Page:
May 2000 | Commentary | Checking In

Warehouse Without Wires

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Last month in this column, Publisher Keith Biondo gave voice to the challenge of adapting to Internet change as a growing tide of logistics dot.coms sweeps our industry. His head hurt from trying to keep up with this Internet thing—so much change, so many choices.

Well, just as the pain was easing (we thought), they've gone and added another "w" to the world wide web. Wireless world wide web is coming and it is the next revolutionary advance in logistics; especially in warehousing.

Combine the wireless LAN (Local Area Network) with advances in WMS on the Internet, mix in wireless handheld devices that plug in directly to the Net, and what do you have? The ability to extend your inventory management capability to every corner of your warehouse, and deliver critical decision support to every corner of the globe—almost in real time.

Consider This business-to-consumer site offers a clue as to what's coming for all of us in logistics. With an inexpensive bar-code scanner, you can go to your medicine cabinet, scan the UPCs on your toothpaste, shampoo, and aspirin, and send that data over the Net to the PlanetRx web site. In a day or two, you'll receive an express package directly to your home, with exactly what you need to restock your shelves.

The PlanetRx example amounts to little more than a novelty as far as the future of logistics is concerned. Or does it? If wireless inventory control becomes so ubiquitous that it is driven directly at the consumer level, what impact can that have on the systems you create, that you orchestrate?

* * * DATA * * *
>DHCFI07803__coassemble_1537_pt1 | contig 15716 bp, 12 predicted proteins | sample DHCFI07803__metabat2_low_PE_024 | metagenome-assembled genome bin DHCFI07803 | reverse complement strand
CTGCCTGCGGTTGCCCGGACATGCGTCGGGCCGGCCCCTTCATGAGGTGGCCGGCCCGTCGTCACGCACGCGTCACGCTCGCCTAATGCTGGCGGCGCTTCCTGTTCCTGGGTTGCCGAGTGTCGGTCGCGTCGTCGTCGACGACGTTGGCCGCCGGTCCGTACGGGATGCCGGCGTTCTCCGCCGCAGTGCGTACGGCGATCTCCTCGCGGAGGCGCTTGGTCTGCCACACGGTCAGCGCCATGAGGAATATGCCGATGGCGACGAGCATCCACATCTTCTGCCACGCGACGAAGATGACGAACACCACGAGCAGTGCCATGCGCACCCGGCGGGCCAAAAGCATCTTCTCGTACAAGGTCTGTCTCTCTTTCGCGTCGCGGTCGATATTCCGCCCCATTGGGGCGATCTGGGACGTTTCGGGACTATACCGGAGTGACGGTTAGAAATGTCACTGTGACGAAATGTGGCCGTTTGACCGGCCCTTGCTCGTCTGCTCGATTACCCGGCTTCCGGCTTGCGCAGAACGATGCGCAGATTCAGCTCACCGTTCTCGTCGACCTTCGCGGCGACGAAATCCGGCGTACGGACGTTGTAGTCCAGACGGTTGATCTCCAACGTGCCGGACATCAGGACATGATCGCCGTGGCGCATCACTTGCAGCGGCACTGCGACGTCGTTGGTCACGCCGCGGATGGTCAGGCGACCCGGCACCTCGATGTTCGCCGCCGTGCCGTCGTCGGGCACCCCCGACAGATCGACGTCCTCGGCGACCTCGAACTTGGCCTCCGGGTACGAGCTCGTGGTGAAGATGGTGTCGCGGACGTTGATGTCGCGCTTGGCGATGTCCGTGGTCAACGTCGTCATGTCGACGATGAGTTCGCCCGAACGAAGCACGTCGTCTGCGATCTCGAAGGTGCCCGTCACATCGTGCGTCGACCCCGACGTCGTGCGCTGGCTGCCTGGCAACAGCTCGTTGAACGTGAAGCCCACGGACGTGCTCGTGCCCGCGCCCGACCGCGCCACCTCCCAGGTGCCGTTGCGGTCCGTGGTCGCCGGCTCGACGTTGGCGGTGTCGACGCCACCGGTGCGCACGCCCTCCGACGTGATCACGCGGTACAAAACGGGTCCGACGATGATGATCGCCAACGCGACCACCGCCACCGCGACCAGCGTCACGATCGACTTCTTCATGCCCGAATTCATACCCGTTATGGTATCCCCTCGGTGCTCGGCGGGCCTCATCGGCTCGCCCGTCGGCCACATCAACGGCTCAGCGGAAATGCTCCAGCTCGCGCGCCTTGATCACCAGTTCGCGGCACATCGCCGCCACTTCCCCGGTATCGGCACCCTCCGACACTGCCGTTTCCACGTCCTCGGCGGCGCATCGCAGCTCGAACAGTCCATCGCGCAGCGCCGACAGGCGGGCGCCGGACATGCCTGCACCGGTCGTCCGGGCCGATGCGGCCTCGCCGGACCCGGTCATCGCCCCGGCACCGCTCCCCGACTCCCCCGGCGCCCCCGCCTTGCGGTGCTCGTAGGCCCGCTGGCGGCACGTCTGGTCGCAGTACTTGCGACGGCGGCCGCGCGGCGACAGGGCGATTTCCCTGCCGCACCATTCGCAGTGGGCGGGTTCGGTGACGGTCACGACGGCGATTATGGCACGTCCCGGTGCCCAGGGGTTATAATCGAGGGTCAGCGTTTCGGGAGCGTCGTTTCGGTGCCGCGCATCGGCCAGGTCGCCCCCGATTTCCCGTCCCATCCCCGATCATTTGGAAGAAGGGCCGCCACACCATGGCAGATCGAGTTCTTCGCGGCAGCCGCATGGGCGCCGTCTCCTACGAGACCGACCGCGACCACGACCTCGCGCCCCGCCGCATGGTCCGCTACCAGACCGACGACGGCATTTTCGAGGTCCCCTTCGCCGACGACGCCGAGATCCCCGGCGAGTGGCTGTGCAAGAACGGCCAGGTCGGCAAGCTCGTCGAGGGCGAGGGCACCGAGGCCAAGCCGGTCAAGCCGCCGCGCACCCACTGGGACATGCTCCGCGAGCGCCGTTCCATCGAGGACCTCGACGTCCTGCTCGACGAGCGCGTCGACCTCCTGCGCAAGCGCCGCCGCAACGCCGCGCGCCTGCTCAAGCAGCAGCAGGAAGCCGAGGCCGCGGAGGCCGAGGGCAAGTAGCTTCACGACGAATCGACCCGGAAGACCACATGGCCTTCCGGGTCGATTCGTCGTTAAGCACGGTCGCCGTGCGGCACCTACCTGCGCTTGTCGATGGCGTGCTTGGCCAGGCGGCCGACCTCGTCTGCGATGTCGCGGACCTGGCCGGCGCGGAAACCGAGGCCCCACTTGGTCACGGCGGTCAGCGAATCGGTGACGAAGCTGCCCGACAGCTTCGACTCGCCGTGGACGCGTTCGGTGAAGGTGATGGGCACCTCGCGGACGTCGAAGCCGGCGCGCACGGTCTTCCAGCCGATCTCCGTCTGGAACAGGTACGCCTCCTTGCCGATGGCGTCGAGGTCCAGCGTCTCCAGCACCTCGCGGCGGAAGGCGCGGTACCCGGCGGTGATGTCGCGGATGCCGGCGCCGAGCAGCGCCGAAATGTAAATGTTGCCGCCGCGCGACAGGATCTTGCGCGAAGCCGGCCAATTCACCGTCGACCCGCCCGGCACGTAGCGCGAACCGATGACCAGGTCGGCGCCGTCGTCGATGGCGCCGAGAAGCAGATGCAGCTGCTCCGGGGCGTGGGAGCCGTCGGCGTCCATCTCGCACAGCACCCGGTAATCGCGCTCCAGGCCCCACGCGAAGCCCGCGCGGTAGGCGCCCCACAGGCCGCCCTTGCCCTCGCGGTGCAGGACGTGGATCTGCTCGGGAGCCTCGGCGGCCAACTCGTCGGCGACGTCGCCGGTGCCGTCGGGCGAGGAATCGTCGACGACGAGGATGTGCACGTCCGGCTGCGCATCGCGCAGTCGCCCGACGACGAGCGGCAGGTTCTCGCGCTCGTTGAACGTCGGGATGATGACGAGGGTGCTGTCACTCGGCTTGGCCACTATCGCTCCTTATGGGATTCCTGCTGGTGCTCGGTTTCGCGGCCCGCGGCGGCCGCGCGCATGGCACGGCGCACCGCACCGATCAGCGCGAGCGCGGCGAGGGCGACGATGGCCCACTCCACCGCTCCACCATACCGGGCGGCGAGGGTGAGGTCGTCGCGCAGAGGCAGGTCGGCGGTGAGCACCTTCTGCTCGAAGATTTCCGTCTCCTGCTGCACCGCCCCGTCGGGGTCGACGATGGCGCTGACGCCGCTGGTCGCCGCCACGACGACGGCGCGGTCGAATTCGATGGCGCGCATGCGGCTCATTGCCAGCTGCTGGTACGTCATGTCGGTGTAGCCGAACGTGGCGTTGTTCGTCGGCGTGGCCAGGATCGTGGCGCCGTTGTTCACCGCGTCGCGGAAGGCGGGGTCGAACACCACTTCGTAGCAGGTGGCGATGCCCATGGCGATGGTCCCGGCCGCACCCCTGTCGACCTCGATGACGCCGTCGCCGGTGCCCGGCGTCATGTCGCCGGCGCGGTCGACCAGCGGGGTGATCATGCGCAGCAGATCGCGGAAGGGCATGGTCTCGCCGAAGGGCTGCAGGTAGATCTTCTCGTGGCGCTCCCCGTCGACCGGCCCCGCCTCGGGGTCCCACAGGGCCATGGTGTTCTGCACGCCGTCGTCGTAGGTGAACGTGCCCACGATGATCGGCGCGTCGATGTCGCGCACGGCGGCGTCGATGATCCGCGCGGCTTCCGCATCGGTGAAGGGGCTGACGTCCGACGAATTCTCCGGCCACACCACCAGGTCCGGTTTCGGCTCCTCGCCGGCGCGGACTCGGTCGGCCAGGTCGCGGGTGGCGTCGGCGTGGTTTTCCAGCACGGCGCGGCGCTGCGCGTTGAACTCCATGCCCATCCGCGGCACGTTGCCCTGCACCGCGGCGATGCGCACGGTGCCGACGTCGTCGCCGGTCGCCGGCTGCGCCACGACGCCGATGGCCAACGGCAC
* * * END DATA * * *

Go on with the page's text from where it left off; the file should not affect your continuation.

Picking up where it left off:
Wireless LANs have been around for years. But with "slow" 1.5 mbps (megabytes per second) throughput, they were mostly limited to retail applications. The new IEEE standard 802.11b, and the consortium to support wireless standards through WECA (Wireless Ethernet Compatibility Alliance), has augmented throughput sixfold. Just as important as faster data throughput is the promise that wireless LANs will be completely compatible, inexpensive, and run on almost any platform—NT, DOS, CE, WIN3.1-2000, Netware, LINUX, PalmOS—you name it! Some of the players, including Cisco, Lucent, Compaq, 3Com and RadioLAN, promise widespread availability within the next few months.

The impact of this development, combined with the relatively low cost of the latest warehouse management systems (not to mention WMS on the Internet) and increasing ease of web integration promises that the next decade will be one of increasing customer service and a burst of efficiencies like this discipline has never known.

Work that webbed up wireless warehouse.

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